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EU agrees fresh sanctions on Russia over Ukraine war

Approval of the package was held up by coastal countries including Belgium and the Netherlands

THE EU AGREED a fresh round of sanctions on Russia over the war in Ukraine on today, after complaints from hawkish eastern European leaders some countries tried to water them down.

The bloc’s executive arm last week proposed a ninth round of sanctions on Moscow. They included blacklisting “almost 200″ individuals and entities, targeting three banks, curbing mining investments and banning more Russian TV channels.

In the face of Russian strikes on Ukraine, the EU also looked to impose a ban on supplying drone engines to Russia and Iran, the latter of which has supplied warhead-equipped drones used in Moscow’s attacks.

Approval of the package was held up after coastal countries including Belgium and the Netherlands asked for exemptions on previous sanctions targeting Russian fertiliser producers, which Poland and Lithuania said were unacceptable.

Officials said a compromise deal was reached on the sidelines of an EU leaders summit in Brussels and that the sanctions would be formally confirmed tomorrow.

“Ambassadors agreed in principle on a sanctions package against Russia as part of the EU’s ongoing support for Ukraine,” the EU’s Czech presidency tweeted.

Diplomats said that after the wrangling some exemptions for “food security and fertilisers” had been passed as part of the agreement.

Lithuanian’s Foreign Minister Gabrielius Landsbergis complained that the new sanctions package “was a missed opportunity”.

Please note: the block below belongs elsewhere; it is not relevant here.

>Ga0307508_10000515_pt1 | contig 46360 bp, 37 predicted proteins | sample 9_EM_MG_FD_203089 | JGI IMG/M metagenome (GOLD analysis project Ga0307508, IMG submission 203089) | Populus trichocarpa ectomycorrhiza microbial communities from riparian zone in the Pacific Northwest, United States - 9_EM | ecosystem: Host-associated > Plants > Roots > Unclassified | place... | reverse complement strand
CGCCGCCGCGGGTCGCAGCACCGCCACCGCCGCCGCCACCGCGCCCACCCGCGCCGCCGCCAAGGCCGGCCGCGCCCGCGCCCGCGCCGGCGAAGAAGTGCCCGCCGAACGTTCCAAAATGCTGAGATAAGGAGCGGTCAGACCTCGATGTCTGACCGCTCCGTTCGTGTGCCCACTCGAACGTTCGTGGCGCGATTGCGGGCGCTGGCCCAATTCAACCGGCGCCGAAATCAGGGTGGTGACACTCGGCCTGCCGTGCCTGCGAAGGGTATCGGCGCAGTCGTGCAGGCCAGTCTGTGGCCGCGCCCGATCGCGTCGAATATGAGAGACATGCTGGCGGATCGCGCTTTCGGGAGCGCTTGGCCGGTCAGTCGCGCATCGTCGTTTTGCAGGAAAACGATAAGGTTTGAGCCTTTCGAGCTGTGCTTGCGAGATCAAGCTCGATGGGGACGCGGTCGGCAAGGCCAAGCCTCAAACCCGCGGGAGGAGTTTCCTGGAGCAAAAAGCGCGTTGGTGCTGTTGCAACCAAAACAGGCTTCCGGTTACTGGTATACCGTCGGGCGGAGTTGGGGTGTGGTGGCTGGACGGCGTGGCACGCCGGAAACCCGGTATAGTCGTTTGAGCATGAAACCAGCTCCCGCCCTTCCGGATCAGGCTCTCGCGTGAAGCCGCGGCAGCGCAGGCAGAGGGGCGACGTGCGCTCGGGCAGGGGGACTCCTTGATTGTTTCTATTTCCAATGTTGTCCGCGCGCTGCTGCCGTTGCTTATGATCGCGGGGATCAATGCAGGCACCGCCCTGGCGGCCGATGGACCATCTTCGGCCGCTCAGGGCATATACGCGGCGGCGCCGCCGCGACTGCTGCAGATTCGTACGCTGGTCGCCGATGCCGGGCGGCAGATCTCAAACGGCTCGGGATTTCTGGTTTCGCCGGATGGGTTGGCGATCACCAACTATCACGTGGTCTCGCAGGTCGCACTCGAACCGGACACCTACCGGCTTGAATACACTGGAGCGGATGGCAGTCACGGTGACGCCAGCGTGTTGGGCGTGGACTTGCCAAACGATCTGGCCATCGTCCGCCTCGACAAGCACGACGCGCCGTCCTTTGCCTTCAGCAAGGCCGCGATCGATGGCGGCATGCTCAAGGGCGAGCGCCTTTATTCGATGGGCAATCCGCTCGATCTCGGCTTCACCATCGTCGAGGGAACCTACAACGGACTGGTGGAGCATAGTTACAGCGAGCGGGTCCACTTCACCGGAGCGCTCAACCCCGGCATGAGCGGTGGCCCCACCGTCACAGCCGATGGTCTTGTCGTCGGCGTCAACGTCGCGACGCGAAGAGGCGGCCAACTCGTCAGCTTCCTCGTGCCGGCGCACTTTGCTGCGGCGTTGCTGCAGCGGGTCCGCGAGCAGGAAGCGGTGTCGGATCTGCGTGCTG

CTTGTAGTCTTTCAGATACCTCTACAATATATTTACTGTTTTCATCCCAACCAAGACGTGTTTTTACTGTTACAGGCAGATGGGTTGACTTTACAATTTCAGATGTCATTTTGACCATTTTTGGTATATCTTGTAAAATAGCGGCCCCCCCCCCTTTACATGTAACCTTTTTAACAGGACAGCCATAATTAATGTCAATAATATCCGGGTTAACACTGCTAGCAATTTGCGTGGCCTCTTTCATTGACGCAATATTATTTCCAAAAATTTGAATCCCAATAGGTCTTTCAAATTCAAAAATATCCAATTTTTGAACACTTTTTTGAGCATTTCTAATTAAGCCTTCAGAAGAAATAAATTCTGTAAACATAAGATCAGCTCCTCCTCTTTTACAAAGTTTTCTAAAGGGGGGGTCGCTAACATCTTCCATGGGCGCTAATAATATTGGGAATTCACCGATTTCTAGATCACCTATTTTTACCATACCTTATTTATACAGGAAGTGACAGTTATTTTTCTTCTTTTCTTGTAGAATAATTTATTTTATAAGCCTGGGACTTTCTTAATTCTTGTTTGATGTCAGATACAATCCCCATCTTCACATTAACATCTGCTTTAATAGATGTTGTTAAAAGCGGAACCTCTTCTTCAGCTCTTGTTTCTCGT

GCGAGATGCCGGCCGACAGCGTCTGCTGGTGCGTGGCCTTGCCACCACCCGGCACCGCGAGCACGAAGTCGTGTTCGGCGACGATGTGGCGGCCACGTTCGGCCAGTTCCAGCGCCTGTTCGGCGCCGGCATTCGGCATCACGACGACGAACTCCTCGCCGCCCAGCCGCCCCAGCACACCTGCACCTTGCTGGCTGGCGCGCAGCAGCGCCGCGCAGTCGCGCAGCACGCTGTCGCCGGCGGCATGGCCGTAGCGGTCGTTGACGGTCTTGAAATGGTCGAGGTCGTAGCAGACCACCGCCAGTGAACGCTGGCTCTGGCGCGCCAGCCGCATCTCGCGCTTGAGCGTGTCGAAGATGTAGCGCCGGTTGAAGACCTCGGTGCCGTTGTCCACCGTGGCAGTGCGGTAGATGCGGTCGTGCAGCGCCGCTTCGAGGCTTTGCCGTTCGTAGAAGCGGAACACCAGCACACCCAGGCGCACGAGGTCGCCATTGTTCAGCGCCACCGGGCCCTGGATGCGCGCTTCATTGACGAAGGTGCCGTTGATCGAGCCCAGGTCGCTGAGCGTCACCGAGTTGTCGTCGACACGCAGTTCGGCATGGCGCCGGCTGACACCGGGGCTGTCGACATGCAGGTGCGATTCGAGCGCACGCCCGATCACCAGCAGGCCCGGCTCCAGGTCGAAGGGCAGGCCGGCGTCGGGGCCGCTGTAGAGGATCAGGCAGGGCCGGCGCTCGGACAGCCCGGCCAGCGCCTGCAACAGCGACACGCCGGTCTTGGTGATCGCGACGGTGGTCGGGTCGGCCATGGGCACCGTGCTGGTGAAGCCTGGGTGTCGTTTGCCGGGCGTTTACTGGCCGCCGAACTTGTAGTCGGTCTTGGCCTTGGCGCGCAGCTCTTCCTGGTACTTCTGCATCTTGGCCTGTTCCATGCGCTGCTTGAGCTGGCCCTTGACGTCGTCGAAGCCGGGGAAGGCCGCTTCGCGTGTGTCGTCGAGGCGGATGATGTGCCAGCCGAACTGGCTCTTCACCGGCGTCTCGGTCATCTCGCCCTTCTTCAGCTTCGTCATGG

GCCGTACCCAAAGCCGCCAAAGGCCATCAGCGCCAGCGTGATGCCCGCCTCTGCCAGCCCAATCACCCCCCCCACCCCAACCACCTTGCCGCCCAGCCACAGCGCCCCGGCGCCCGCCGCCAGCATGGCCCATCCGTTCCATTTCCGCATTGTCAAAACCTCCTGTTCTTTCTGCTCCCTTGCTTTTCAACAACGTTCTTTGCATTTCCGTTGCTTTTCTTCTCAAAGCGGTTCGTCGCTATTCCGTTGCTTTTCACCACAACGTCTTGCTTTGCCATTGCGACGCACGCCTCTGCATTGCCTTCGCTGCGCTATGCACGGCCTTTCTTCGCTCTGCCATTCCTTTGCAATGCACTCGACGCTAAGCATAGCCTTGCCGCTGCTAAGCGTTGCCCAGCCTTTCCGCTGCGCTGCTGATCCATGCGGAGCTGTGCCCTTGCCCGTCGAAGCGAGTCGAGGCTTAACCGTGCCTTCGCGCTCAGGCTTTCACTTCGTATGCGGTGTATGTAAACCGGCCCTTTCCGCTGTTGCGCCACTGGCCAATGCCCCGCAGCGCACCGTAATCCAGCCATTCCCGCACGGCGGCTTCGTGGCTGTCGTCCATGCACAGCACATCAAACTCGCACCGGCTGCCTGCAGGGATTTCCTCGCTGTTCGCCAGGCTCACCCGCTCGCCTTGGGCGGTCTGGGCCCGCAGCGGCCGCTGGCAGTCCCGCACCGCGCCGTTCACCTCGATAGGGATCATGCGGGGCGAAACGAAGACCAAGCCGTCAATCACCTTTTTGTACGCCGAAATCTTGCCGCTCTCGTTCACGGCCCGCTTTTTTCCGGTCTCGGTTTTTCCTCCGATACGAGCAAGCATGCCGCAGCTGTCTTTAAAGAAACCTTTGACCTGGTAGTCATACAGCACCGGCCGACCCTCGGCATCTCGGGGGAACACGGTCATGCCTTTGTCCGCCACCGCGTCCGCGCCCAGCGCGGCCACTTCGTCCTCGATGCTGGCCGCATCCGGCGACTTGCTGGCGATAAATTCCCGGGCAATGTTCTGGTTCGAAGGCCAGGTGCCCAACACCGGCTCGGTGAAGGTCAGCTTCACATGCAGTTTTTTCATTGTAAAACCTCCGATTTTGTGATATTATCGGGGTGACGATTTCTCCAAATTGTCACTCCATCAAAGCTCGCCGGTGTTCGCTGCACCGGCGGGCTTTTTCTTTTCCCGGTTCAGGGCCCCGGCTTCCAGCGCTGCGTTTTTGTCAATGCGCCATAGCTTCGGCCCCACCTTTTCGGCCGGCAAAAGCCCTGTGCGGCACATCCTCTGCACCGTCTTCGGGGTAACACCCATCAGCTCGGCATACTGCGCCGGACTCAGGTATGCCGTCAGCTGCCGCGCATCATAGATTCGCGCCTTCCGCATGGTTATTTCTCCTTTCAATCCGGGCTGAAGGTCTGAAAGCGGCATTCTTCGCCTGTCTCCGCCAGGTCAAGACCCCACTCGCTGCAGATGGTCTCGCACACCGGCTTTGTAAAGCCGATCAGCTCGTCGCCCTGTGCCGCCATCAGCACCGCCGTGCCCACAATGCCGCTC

“Sad that we had to spend so much time discussing derogations, not stronger sanctions,” he wrote on Twitter.

He said Poland and Lithuania had “managed to secure optional security safeguards that close any loopholes”.

Ahead of the deal, Ukraine’s top diplomat had slammed efforts to roll back any sanctions already in place on Moscow.

“Attempts to allow Russian oligarchs and companies to derogate from the already imposed EU sanctions deal a blow to the entire sanctions regime,” Foreign Minister Dmytro Kuleba tweeted.

“We strongly oppose them and thank EU members who do so too.”

The EU has already imposed eight waves of unprecedented sanctions on Russia since it launched the full-scale invasion in February, including targeting its key oil exports.

But diplomats have warned that the bloc is increasingly running out of ways to hurt the Russian economy as the war drags on towards its 10th month.

The bloc has shied away from targeting gas supplies from Russia for fear of further pushing up energy prices. It has also steered clear of sectors important to individual member states, such as diamonds.

The EU, along with its partners in the G7, introduced measures last week aimed at capping the price of Russian oil sold on the world market, in a bid to limit funds for Moscow’s war machine.

The EU’s ban on seaborne crude imports from Russia also came into force, after initially being agreed early this year.

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